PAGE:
In the silent days before 1910 the projectionist was in the auditorium with the patrons. The projector would be in the aisle and the operator would operate the projector by turning an handle. The film would usually fall into a basket. The film was nitrate base so could easily go up in flames. This happened on numerous occasions. In 1910 it became law that projection equipment had to be housed in a separate area from the audience. So, cinemas had to construct projection rooms containing fire proof shutters. Also there had to be a bucket of water, a bucket of sand and an asbestos blanket, as fire precautions. The projection room had to be separate from the rewind area. Only film on the projectors was allowed in the projection box. This practice was kept until the introduction of safety base in the fifties. Then it was allowed to rewind film in the projection box.
Another strict rule was no smoking, and signs would be placed in the projection and rewind rooms. Staff in a projection room in the early days would be three or four people a shift. There would be one man turning the handle between sixteen and eighteen frames per second, another would be attending to the carbons, having to constantly feed them, as there was no automatic feed at that time. Another would be taking care of rewinding.
Projection work could be a little on the unhealthy side due to carbon dust being inhaled when cleaning arcs, carbon fumes being breathed in before extraction was fitted, possible exposure to asbestos, which was used on cables connected to the equipment, and the dangers of some early machinery with a front flicker shutter that wasn’t encased, and could do damage if contact was made. There were also cleaning fluids that were suspect where health was concerned and the dangers of rewinding poor prints that could make a nasty cut to your fingers.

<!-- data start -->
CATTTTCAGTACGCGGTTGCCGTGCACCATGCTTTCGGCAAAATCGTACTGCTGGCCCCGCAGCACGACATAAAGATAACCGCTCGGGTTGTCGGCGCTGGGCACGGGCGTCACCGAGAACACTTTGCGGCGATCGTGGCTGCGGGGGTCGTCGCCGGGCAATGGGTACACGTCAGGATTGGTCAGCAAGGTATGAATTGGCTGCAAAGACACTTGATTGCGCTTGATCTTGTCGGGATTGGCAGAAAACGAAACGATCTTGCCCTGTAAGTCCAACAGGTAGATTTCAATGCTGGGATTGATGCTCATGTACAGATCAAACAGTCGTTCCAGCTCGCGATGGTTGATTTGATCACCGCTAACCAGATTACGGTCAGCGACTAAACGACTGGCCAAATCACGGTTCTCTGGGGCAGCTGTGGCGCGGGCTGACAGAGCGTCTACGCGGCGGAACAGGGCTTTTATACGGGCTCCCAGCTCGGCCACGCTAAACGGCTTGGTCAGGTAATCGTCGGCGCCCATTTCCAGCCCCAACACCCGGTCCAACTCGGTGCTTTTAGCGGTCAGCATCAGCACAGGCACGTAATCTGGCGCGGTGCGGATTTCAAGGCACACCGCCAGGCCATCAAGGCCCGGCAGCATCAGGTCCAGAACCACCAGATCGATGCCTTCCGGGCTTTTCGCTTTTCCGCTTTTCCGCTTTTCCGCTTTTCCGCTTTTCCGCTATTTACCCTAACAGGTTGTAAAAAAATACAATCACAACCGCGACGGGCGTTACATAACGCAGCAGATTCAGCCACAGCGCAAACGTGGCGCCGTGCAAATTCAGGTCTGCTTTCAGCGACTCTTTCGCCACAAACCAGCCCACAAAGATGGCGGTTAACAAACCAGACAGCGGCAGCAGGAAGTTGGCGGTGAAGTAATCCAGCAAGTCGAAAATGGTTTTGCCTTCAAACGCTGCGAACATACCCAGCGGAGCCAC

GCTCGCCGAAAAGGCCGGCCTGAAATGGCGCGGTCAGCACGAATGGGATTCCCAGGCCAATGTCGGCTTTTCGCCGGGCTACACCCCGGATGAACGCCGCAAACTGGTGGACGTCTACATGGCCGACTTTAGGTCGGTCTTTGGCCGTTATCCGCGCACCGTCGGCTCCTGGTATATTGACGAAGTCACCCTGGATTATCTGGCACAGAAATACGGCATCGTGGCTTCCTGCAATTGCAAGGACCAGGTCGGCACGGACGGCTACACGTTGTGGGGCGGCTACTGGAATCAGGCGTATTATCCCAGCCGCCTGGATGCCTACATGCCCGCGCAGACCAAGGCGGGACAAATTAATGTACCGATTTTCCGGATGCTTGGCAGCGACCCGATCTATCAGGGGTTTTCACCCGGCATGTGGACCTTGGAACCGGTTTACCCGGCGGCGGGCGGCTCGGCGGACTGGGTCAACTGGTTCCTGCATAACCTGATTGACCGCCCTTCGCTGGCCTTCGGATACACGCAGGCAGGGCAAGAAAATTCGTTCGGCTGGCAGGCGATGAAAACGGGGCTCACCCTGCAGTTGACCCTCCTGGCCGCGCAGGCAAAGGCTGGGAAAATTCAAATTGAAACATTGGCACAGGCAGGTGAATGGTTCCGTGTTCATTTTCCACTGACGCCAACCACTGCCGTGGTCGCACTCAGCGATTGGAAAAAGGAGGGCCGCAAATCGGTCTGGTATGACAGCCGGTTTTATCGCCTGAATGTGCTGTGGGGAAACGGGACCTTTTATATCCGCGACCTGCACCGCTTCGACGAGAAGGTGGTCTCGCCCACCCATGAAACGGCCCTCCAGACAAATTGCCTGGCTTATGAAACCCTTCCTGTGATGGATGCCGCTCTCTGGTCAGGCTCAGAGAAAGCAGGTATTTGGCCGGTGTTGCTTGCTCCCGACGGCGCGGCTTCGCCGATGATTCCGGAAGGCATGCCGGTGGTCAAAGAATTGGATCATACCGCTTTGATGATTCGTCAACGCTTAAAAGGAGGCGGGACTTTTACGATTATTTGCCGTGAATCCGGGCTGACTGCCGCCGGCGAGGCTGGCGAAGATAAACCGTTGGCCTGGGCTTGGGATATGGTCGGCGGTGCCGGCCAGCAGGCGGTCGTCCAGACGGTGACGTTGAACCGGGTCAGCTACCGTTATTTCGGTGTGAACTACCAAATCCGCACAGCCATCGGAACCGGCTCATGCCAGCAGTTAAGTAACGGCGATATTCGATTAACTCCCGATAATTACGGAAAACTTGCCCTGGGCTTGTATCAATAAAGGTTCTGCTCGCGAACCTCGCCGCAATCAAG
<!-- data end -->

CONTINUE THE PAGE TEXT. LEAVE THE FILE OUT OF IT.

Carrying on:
In the nitrate days films were shipped in 1000ft foot rolls giving eleven minutes running time. These would often be joined together into 2000ft rolls by the projectionist, using film cement. Tape joiners were a long time into the future. Projection rooms varied in size, some having limited movement. In 1932 The Bioscope magazine reported on the opening of the Dominion Hounslow, stating that it has one of the largest projection rooms in London. It was equipped with Walturdaw and Western Electric sound.
There were several makes of projector including Kalee, Simplex, Kamm, Empire and BTH, made in Rugby. Kalee machines were made in Leeds by Kershaws, and Simplex was made in New York by the International Projector Corporation. Exhibitors found themselves paying out huge sums to install sound. You could buy the disc and optical system or just the optical system. In 1929 a Cinephone disc and optical system cost between £1500 to £1950. Easy terms were usually on offer.
The cinema has come a long way from those early days. We have seen wide screens, 70mm, safety base film, polyester film stock, non rewind systems (cake stand) and towers, eliminating changeovers, magnetic sound tracks, Dolby Stereo, Dolby Digital and now digital projection. Most cinemas have removed their 35mm equipment and most has been skipped. Fortunately there is the Projected Picture Trust (PPT) who have saved equipment and have examples of all machines at their headquarters in Halifax.
David A Ellis©chestercinemas.co.uk